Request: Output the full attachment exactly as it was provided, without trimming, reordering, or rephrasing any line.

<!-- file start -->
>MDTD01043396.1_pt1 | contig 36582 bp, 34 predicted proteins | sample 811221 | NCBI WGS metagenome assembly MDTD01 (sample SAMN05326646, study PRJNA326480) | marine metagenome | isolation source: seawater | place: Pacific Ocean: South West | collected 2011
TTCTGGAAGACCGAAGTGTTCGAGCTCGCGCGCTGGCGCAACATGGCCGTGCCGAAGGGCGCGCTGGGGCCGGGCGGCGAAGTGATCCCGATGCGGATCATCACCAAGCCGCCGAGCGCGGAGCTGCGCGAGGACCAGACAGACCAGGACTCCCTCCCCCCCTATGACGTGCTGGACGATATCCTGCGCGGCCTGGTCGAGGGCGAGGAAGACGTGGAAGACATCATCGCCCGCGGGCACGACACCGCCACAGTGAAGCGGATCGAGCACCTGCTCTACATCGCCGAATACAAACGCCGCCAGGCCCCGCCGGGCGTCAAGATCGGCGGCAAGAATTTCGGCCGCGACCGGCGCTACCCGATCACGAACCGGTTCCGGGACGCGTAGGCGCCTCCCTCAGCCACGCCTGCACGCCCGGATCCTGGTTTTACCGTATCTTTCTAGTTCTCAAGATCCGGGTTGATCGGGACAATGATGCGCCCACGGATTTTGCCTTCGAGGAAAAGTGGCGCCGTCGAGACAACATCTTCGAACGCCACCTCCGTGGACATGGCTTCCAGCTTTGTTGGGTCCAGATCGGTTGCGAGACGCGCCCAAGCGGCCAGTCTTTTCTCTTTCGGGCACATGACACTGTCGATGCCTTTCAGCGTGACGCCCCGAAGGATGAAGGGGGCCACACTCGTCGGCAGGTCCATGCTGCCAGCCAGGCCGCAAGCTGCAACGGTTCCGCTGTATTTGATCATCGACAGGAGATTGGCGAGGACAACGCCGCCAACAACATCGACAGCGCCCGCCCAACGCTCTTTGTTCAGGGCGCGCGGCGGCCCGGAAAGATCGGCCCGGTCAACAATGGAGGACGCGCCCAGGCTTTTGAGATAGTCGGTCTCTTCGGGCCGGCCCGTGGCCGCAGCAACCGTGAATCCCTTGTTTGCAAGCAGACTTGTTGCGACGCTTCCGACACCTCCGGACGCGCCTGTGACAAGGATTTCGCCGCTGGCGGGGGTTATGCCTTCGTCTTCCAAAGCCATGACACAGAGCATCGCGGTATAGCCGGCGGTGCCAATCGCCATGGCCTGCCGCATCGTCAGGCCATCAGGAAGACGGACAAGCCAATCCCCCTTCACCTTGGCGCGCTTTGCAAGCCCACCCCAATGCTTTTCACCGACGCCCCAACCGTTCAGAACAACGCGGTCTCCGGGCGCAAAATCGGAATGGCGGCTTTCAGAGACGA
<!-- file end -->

>MDTD01043396.1_pt1 | contig 36582 bp, 34 predicted proteins | sample 811221 | NCBI WGS metagenome assembly MDTD01 (sample SAMN05326646, study PRJNA326480) | marine metagenome | isolation source: seawater | place: Pacific Ocean: South West | collected 2011
TTCTGGAAGACCGAAGTGTTCGAGCTCGCGCGCTGGCGCAACATGGCCGTGCCGAAGGGCGCGCTGGGGCCGGGCGGCGAAGTGATCCCGATGCGGATCATCACCAAGCCGCCGAGCGCGGAGCTGCGCGAGGACCAGACAGACCAGGACTCCCTCCCCCCCTATGACGTGCTGGACGATATCCTGCGCGGCCTGGTCGAGGGCGAGGAAGACGTGGAAGACATCATCGCCCGCGGGCACGACACCGCCACAGTGAAGCGGATCGAGCACCTGCTCTACATCGCCGAATACAAACGCCGCCAGGCCCCGCCGGGCGTCAAGATCGGCGGCAAGAATTTCGGCCGCGACCGGCGCTACCCGATCACGAACCGGTTCCGGGACGCGTAGGCGCCTCCCTCAGCCACGCCTGCACGCCCGGATCCTGGTTTTACCGTATCTTTCTAGTTCTCAAGATCCGGGTTGATCGGGACAATGATGCGCCCACGGATTTTGCCTTCGAGGAAAAGTGGCGCCGTCGAGACAACATCTTCGAACGCCACCTCCGTGGACATGGCTTCCAGCTTTGTTGGGTCCAGATCGGTTGCGAGACGCGCCCAAGCGGCCAGTCTTTTCTCTTTCGGGCACATGACACTGTCGATGCCTTTCAGCGTGACGCCCCGAAGGATGAAGGGGGCCACACTCGTCGGCAGGTCCATGCTGCCAGCCAGGCCGCAAGCTGCAACGGTTCCGCTGTATTTGATCATCGACAGGAGATTGGCGAGGACAACGCCGCCAACAACATCGACAGCGCCCGCCCAACGCTCTTTGTTCAGGGCGCGCGGCGGCCCGGAAAGATCGGCCCGGTCAACAATGGAGGACGCGCCCAGGCTTTTGAGATAGTCGGTCTCTTCGGGCCGGCCCGTGGCCGCAGCAACCGTGAATCCCTTGTTTGCAAGCAGACTTGTTGCGACGCTTCCGACACCTCCGGACGCGCCTGTGACAAGGATTTCGCCGCTGGCGGGGGTTATGCCTTCGTCTTCCAAAGCCATGACACAGAGCATCGCGGTATAGCCGGCGGTGCCAATCGCCATGGCCTGCCGCATCGTCAGGCCATCAGGAAGACGGACAAGCCAATCCCCCTTCACCTTGGCGCGCTTTGCAAGCCCACCCCAATGCTTTTCACCGACGCCCCAACCGTTCAGAACAACGCGGTCTCCGGGCGCAAAATCGGAATGGCGGCTTTCAGAGACGA